A workplace wellbeing program includes activities carried out within your workplace that aim to positively impact on the health and wellbeing of your workers.
The type of activities you offer and the cost will depend on your workplace culture, size and location.
Signs of a successful wellbeing program
- It’s cost effective and doesn’t have to be expensive.
- It’s integrated with your workplace safety efforts.
- You assess your workers’ needs to identify health issues in the workplace.
- It addresses individual and organisational issues.
- Participation is voluntary, but high.
- All workers can take part in its activities and information, regardless of their health status, whether they’re full-time or part-time, if they work shifts, or if they work in the field or on the road.
- It’s sustainable and has a long-term commitment from workers and managers.
- It has management support, and senior managers are actively involved.
- It has a co-ordinator with access to resources and training relevant to health promotion.
- You evaluate and review it regularly.
Step 1: Get your manager’s commitment
It’s important to get solid commitment and support from senior managers, and to make sure they understand the program’s aims, expectations and resources needed.
You’ll probably see a higher level of worker participation and enthusiasm if senior managers actively take part in your activities.
Identify a co-ordinator: a key person who will manage all the activities. This might be someone with human resources or health and safety as a part of their role.
Step 2: Organise a working group
Now organise a working group/committee to help implement your program.
This may be a new role for an existing group, such as the work health and safety group; in a smaller workplace, it may be just one or two keen people!
Ideally, all levels and areas of your workplace are represented. The co-ordinator should take a lead role establishing regular meeting times, following up on actions, and ensuring progress stays on track.
Step 3: Find out what your workers need
Finding out what your workers want and need gives your program a direction and a greater chance of success.
So ask them! Do they want to:
- start exercising?
- eat better?
- stop smoking?
- manage their stress?
- have more flexible working hours?
In a small workplace, you can simply ask the question at a team meeting and see what topics come up.
In a large workplace, you might need to do a survey (see Resources below for samples). Surveys should be voluntary, confidential and anonymous. Assure your workers that the information they provide won’t be made public or used for the wrong reasons.
Share the overall results (not identifying anyone personally) with managers and workers to show you’re listening.
Look at your facilities
Review your workplace facilities. You may already have showers, change rooms, a room that could be used for lunchtime yoga, or a bike rack, or you may need to find or update these so there are no barriers to participation.
Step 4: Develop an action plan and policy
Create a plan for your wellbeing program to keep you focused and organised. It doesn’t have to be formal or complex. To develop your plan:
- set a program goal. Be realistic: don’t try to fix everything at once! Look at what really stood out in your survey.
- set program objectives. These are the specifics to support your goal.
- identify the strategies/activities for each objective and set a timeline of these activities. So your strategy to support healthy eating and fresh fruit could be to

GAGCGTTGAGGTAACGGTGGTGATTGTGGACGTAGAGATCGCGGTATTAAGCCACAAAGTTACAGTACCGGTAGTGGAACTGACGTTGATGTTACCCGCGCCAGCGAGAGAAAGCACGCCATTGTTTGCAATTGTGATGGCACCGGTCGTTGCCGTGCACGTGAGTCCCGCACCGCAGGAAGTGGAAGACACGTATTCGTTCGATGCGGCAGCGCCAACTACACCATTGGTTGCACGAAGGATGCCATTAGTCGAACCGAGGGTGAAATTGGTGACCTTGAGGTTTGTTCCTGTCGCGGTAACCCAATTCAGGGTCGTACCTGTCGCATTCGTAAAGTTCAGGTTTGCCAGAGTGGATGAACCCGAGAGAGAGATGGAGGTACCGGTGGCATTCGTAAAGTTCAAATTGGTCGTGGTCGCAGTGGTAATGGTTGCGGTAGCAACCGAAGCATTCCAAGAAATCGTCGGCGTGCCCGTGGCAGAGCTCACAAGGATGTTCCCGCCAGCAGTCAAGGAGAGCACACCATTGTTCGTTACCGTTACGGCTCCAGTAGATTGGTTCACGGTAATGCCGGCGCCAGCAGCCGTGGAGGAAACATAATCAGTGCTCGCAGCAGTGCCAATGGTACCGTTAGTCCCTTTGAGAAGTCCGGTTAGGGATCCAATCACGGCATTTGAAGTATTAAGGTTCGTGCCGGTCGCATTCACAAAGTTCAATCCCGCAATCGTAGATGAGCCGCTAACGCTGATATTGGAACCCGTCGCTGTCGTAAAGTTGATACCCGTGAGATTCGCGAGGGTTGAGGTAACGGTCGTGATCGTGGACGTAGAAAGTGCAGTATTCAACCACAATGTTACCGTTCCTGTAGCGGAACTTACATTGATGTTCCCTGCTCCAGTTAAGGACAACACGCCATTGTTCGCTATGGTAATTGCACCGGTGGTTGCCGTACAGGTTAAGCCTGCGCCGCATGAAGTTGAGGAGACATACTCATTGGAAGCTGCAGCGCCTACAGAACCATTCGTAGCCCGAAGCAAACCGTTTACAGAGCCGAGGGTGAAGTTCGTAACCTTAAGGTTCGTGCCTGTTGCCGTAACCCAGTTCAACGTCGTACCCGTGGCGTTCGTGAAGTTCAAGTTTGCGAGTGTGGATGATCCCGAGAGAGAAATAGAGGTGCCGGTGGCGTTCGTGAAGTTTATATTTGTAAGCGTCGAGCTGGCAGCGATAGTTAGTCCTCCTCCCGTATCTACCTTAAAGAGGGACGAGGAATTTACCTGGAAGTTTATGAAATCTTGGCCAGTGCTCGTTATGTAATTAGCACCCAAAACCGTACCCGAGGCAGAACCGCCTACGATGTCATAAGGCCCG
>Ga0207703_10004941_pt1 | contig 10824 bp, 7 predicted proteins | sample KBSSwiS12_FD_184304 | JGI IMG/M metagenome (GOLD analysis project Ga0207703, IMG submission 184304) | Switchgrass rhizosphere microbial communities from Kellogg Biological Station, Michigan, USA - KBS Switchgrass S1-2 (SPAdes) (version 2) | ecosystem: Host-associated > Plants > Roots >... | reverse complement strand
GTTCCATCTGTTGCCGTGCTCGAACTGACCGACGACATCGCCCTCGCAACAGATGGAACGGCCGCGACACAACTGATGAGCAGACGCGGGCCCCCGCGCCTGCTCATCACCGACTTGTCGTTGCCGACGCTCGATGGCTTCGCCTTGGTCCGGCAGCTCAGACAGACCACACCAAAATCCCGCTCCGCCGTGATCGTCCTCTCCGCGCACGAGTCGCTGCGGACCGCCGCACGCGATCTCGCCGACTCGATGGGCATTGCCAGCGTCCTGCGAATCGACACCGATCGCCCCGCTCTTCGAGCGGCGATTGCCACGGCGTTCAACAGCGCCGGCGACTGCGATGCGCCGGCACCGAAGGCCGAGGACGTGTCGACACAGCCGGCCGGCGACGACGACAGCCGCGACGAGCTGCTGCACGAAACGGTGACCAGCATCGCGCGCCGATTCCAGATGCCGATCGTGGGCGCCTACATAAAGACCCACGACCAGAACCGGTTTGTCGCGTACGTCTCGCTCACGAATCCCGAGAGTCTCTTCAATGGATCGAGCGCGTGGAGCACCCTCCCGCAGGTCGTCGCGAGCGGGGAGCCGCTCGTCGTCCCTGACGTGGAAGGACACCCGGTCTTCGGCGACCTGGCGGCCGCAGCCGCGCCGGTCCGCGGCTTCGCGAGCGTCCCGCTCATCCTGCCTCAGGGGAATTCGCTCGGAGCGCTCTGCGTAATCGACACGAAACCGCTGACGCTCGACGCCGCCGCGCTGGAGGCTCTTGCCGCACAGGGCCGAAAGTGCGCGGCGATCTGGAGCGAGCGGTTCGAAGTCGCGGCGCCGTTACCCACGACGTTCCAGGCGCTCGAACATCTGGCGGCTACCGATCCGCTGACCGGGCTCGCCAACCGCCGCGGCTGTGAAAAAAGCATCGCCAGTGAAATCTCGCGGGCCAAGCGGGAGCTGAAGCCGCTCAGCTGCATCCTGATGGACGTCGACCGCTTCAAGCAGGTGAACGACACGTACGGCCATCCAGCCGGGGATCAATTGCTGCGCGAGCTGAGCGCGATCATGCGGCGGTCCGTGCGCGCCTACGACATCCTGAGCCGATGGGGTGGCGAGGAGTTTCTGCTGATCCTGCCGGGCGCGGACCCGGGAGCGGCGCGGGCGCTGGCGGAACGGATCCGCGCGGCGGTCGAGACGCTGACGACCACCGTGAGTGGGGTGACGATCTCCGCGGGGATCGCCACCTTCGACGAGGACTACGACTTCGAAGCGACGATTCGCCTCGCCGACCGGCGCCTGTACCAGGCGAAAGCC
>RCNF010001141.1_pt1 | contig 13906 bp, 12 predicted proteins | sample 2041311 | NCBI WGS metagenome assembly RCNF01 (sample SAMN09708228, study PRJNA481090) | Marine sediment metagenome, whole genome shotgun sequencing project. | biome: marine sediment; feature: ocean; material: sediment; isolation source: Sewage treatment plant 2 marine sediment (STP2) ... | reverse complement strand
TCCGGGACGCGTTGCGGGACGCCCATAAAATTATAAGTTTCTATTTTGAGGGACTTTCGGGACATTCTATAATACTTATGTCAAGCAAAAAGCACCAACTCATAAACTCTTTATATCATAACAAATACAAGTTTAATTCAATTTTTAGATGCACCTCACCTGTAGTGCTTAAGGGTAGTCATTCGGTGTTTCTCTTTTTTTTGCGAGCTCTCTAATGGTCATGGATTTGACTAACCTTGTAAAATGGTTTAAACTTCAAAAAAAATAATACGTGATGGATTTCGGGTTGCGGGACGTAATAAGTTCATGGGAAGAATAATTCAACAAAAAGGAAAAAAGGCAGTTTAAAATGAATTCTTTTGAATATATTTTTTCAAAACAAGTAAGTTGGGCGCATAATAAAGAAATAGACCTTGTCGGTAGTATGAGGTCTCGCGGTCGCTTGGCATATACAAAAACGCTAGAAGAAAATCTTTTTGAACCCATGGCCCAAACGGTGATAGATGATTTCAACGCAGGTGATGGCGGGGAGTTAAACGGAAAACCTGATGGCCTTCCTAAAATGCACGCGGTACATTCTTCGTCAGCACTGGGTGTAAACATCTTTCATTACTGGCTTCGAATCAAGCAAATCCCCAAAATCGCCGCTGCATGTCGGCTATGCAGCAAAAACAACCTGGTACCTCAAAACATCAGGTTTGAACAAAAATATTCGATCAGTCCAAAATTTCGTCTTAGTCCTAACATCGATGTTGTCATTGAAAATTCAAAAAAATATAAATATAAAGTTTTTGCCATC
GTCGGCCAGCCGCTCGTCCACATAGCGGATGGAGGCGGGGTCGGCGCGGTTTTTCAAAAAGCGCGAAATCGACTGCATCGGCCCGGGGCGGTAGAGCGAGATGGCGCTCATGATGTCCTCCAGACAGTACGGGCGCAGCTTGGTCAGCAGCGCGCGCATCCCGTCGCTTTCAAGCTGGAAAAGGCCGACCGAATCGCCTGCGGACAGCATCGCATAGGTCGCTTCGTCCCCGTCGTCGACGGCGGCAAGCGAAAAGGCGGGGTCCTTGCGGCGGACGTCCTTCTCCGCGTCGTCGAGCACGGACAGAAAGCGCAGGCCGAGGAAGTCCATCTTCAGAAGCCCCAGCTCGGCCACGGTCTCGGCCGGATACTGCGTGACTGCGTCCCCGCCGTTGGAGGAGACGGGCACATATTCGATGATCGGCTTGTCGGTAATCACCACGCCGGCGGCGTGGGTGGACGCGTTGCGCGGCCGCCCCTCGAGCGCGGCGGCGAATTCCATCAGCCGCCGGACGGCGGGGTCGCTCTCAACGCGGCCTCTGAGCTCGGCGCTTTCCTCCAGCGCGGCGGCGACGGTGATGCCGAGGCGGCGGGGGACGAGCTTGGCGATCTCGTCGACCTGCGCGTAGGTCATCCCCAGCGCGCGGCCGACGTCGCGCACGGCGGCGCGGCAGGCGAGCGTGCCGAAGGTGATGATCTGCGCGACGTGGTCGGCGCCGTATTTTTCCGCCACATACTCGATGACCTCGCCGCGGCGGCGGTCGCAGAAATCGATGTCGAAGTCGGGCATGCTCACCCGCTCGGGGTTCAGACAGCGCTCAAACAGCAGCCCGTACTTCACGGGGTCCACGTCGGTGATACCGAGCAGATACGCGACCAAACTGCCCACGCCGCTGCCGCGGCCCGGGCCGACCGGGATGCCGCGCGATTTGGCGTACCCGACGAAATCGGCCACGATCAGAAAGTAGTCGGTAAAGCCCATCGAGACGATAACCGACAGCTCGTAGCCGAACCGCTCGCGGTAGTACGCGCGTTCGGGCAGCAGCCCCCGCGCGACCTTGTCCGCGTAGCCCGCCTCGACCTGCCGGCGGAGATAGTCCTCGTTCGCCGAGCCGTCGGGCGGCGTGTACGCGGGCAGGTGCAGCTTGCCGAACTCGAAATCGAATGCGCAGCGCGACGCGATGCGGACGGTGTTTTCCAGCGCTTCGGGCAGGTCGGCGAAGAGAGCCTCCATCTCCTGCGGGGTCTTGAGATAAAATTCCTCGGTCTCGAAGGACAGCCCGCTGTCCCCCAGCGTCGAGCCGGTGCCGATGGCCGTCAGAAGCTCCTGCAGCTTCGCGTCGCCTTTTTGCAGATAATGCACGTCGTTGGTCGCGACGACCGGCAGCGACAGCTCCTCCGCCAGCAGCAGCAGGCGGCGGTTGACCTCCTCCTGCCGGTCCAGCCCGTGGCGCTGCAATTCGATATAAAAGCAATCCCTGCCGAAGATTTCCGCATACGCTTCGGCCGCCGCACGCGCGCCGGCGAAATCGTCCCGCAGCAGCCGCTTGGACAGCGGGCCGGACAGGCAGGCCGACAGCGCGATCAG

- identify resources, facilities and expertise for each activity
- choose activities that appeal to a broad spectrum of your workers.
See Resources below for a sample.
From your survey, you identified your workers eat only half the recommended serves of fresh fruit and vegetables. So:
- Your goal could be providing workers with healthier food options.
- Your objective may be increase fruit intake by 20% over the next 12 months.
- Your strategies would be providing a fruit bowl in the kitchen, plus promotional activities to raise awareness of the health benefits of fresh fruit.
- Your resources might be organising delivery or someone to buy it and having a fridge to store it in hot weather if necessary.
- Your activity is finally having the fruit bowl and promoting it to workers!
Create a wellbeing policy
You should also create a simple workplace wellbeing policy. See Resources below for a sample. Communicate this to your workers and display it in your workplace.
Step 5: Put it into action!
Now it’s time to see your planning in action.
Promote your activities: though email, posters, newsletters, and at staff meetings. Don’t forget field workers who don’t have office or computer access.
Consider linking your activities with other community events and taking advantage of their promotional activities. This might include events such as Diabetes Awareness Week, Mental Health Week or Nutrition Month.
Step 6: Monitor and evaluate your program
Keep track of your program to make sure it’s working. Ask workers if they’re participating and how they’re going if they are. You could re-do your original survey and compare the results.
Share the overall results with managers and workers to show you’re listening and will either make changes or continue on!
Remember, all good things take time, and you can’t expect everything to change straight away. The benefits of a workplace wellbeing program may spread out over several years.
Step 7: Update your program
If you’ve been running your program for a year or so and have had some great results, it might be a good time to work out what to concentrate on next.
Send out your survey again to find out how workers’ needs have changed and how you can update your program in response.
Grab your action plan and work out which activities are no longer needed, and where you might need more emphasis.